Pierce: It’s the managers in that space, the institutions which are
already regulated in their home jurisdictions, typically in the UK or in
the US, that are already used to a very high level of regulation. But
they don’t want necessarily want another layer in another jurisdiction,
unless there’s a very good reason for it.
If there is a reason and if it’s no more effort than what they’re already
doing and it’s not going to be hugely costly or cause aggravation,
then fine—but if they have to do something that they’re not already
required to do then they just don’t want to do it. It’s a fine balance.
Subiotto: Cayman has balanced it quite well so far. We don’t think
greater regulation will drive the industry away, it just needs to be
done sensibly, and in a way that doesn’t add an unnecessary layer
of regulation. When you look at what our clients have to deal with
outside Cayman, it’s not too bad. We can put a more positive spin on
the benefits of regulation.
Smith: In Cayman, in terms of a regulatory approach, we look at where
the entity is based and for an investment manager, for example, we
know there are comprehensive regulatory frameworks elsewhere.
So if they are regulated in the US, for example, we know that there
are certain requirements. Do we need to replicate that within our
What we’re finding more and more in terms of international
standards is that the standard setters are requiring that we have in
place certain requirements, regardless of whether these requirements
also exist elsewhere. They are saying if a fund is operating within your
jurisdiction, they are considered to be entities regulated by you, so
you then need to do your own assessment.
We do cooperate as regulators. CIMA has in place bilateral and
multilateral exchange of information frameworks, which enables us to
obtain the necessary information with regard to an entity’s operations
in other jurisdictions, so that cuts down the need for us to have exactly
the same thing replicated within our own regulatory framework.
We’re conscious of the cost to business when you have to do the
same thing over and over but then a lot of international standards seem
to suggest that if Cayman does not get exactly the same information,
as say the EU regulator has, then CIMA’s level of regulation is perhaps
not to the same standard.
But that is not true. In fact it creates regulatory arbitrage. We’re
continuing to hold firm in terms of we’re not looking to exactly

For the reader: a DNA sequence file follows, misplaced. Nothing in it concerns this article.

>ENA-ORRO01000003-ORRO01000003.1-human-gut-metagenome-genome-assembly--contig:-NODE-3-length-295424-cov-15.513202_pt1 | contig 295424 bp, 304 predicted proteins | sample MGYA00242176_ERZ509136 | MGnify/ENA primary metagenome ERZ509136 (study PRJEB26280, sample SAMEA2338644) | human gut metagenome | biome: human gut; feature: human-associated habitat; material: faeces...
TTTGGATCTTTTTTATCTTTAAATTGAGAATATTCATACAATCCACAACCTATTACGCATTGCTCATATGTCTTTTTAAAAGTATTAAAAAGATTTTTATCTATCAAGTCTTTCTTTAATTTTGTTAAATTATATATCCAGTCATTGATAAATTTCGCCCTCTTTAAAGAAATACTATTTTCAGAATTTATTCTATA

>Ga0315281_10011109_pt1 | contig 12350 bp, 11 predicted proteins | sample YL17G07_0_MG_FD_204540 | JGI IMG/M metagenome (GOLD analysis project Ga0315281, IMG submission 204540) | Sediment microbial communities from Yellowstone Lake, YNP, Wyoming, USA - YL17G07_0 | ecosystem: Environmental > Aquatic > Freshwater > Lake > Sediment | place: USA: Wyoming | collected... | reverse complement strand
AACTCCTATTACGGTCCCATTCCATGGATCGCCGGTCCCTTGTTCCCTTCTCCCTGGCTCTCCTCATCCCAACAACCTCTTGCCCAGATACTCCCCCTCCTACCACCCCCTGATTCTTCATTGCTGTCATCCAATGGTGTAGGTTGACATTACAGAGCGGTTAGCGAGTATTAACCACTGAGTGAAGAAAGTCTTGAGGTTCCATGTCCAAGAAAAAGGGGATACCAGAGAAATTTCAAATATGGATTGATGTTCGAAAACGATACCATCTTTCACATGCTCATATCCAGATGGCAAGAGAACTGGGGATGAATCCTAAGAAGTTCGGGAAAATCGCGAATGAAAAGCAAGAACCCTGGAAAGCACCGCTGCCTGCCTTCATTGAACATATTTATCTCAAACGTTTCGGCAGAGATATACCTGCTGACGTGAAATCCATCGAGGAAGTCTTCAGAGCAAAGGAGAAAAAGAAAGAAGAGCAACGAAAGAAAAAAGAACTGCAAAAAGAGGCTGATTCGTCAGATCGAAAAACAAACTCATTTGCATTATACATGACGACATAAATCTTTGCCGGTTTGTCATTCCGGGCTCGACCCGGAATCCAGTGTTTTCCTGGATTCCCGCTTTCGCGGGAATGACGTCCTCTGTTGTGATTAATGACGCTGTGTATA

replicate requirements, as long as we feel comfortable that we can
get information as/when necessary from another regulator.
What about other regulatory
Farrington-McSweeney: The elephant in the room is that CIMA
now has increased enforcement actions power and so forth but we
have not yet seen a major action from CIMA. The Bermuda Monetary
Authority has issued some big fines and outsiders might see that as
a more proactive regulator as a result.
Smith: The debate is whether the best way to demonstrate control
is to name and shame. But if you want to change a behaviour fining
people doesn’t necessarily bring that. We prefer to intervene earlier
and never get to that stage.
We’ve seen a certain level of responsiveness to early intervention
and we are seeing changed behaviour demonstrated by a decreased
number of certain findings when we do onsite inspections.
Fines grab the headlines but what you are then seeing is when
things go really wrong. We try not to get to that stage.
Pierce: The good thing is you have more flexibility and power now.
Subiotto: But you need to be careful that it’s not viewed as a moneyraising
exercise. It depends how’s it used.
Cook: The reality is that everyone involved in the industry has a
genuine vested interest in making sure that everything runs smoothly
and no-one wants to be involved in any of those headline cases.
The issue isn’t with regulations—the only concern that I ever hear
raised is around lack of clarity around the compliance with this new
“Clients are happy as long as you can explain
why the regulations exist.” Tim Rossiter
CAYMAN FUNDS | 2019